So given realistic expectations of what a caretaker mayor can accomplish, San Francisco is fortunate to have two widely respected choices. I have had my differences with both on specific issues, but one would be hard pressed to find anyone who doubts their outstanding character and integrity (though this is guaranteed to change once one becomes interim Mayor.)
I moved to San Francisco in 1979, and soon began volunteering for Mike Hennessey’s initial campaign. Since his election, pundits have often written that Hennessey saw the Sheriff’s post as a stepping-stone to higher office; but he has remained in his job for over thirty years, and this comes as no surprise to anyone who knows Mike’s commitment to being a great Sheriff.
Hennessey’s great advantage as caretaker mayor is that he is a politician who voters have overwhelmingly supported for decades. He has a level of political credibility lacking in an unelected, non-politician like Ed Harrington.
Hennessey is also San Francisco’s best-liked politician. He would enter the mayor’s office with a huge store of goodwill, and without anyone accusing him of having any agenda other than doing what’s best for San Francisco.
Harrington’s great advantage is that, unlike Hennessey, he is an expert on the city’s budget. He will be supported by those who prioritize such expertise, and who fear that Hennessey does not have time to get up to speed on the intricacies of departmental budgets.
While Harrington has never won elective office in San Francisco, he has not survived at City Hall through multiple mayoral administrations without strong political skills. Harrington would technically become San Francisco’s first gay mayor, though his non-election to the post would likely not make this factor critical to the Board’s decision.
If Harrington faced Hennessey in a citywide mayoral race, Hennessey would win in a landslide. The main reason is that Harrington would be perceived as a highly professional bureaucrat, while Hennessey has the larger presence that comes from decades of winning elections.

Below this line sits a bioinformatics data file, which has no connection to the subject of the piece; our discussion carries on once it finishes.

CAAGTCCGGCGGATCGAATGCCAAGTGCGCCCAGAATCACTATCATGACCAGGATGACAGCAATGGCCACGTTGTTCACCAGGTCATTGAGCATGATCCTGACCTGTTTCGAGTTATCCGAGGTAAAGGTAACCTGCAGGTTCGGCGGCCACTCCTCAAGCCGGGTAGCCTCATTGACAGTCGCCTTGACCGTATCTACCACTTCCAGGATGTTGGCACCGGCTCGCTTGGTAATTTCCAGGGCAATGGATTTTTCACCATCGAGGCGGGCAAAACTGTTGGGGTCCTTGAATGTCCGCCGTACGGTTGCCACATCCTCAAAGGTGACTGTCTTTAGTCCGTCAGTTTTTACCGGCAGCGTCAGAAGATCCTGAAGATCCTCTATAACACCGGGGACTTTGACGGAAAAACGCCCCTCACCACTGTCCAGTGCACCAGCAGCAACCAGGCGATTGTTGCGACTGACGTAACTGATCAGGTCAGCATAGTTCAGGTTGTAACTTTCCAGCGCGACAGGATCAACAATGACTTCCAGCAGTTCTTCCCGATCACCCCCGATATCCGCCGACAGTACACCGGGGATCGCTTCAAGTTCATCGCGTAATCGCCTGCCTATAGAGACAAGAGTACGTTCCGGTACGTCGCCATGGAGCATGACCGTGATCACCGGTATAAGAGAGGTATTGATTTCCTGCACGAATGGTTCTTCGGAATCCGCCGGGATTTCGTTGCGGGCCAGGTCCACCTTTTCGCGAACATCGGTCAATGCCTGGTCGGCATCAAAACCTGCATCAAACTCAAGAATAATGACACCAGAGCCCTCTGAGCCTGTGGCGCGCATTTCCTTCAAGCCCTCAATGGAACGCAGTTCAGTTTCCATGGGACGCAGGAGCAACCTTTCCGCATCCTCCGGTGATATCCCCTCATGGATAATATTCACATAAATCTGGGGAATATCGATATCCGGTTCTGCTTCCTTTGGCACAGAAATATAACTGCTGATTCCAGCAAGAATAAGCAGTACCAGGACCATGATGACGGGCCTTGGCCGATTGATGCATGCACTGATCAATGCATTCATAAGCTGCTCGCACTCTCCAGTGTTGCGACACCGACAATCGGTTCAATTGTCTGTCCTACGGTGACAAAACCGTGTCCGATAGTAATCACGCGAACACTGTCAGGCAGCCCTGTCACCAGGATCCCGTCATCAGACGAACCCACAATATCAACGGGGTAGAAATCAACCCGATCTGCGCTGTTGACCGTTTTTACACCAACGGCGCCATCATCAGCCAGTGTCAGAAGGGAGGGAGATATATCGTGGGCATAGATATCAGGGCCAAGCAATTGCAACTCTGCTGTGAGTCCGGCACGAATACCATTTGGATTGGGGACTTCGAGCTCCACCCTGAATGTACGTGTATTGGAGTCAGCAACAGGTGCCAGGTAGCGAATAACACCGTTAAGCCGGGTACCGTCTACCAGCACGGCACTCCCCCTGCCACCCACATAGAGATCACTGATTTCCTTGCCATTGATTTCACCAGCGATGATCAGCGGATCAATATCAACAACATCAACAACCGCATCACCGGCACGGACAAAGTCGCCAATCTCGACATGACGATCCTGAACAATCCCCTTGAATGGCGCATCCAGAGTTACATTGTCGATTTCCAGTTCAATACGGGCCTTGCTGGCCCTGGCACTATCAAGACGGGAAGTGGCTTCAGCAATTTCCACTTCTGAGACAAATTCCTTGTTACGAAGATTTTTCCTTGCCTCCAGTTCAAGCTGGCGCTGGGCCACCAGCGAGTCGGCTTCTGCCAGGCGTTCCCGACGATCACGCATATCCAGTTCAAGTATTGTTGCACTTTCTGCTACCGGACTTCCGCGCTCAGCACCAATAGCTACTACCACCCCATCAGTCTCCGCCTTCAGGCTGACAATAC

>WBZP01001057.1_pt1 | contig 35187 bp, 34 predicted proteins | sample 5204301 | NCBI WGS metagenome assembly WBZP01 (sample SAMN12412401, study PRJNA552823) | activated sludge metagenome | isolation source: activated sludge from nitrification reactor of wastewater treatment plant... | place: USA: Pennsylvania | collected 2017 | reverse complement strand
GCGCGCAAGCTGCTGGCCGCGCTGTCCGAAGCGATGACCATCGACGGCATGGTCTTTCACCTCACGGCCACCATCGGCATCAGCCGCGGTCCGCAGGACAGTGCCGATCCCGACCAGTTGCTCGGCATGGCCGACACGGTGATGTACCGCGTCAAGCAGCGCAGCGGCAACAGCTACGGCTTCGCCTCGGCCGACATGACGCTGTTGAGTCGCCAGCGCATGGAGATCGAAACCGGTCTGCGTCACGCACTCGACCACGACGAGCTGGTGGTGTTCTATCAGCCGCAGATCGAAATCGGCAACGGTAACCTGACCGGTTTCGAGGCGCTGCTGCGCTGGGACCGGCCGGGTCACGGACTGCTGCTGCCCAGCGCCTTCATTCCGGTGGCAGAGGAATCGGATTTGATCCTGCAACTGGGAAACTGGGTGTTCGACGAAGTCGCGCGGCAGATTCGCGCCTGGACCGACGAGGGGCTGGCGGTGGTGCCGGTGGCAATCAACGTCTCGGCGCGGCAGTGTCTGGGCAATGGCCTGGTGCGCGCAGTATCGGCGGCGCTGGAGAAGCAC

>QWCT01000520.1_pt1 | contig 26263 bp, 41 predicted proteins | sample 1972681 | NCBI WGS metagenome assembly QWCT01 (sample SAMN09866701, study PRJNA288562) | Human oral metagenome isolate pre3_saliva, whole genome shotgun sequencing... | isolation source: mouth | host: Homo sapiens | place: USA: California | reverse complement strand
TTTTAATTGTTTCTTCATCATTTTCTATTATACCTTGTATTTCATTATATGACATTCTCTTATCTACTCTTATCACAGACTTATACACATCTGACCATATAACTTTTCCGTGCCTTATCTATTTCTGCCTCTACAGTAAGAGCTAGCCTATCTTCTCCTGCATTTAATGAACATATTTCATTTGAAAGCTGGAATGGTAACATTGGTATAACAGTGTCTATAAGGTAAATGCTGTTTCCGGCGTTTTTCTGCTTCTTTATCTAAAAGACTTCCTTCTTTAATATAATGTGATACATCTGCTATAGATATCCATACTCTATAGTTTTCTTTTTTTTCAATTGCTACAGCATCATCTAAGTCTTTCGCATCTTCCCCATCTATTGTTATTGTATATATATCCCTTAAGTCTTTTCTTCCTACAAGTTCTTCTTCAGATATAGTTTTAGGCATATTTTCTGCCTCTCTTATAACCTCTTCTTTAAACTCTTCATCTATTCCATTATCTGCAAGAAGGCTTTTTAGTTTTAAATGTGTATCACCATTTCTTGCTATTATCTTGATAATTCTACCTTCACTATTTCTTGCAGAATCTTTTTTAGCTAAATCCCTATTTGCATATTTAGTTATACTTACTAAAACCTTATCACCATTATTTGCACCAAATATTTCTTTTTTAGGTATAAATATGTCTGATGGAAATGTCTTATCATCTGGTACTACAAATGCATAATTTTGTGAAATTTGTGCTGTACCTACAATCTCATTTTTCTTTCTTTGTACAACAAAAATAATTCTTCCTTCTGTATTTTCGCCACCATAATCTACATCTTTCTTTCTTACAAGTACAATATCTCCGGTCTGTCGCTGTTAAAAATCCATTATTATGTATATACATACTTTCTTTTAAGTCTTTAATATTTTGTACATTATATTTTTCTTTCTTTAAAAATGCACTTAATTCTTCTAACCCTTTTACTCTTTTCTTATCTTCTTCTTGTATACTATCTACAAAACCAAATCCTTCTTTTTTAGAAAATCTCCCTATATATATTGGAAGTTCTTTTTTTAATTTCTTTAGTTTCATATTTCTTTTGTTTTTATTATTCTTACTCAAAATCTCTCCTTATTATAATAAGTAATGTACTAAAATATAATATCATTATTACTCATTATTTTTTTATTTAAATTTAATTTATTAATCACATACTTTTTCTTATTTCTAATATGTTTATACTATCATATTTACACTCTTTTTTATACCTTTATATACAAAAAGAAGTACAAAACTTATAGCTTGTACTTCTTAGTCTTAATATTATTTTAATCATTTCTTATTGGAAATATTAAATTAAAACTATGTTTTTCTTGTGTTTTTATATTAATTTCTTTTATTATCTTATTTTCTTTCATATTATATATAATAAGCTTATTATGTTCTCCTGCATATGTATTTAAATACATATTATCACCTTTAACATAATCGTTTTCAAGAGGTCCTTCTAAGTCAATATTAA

Further, the caretaker Mayor must do more than finalize a budget. Unless San Franciscans want everything else in the city to remain on hold for a year, the caretaker mayor must also fill key Commission slots, sign or veto laws, and get involved in major city development projects, such as CPMC’s proposed new hospital.
The caretaker Mayor will confront many currently unforeseen issues that require a leader with ample experience dealing with the public, and with meeting with the city’s diverse political factions.
I was surprised to hear that Mike Hennessey would be willing to serve as caretaker mayor, which would certainly cap off a great life of public service to San Francisco. Of the two highly regarded leaders that have emerged as the top choices for the current or new Board, our longtime Sheriff appears the best choice.
If you are looking for hope and inspiration in these trying times, try Randy Shaw’s Beyond the Fields: Cesar Chavez, the UFW and the Struggle for Justice in the 21st Century. Shaw is also the author of The Activist’s Handbook.Filed under: Archive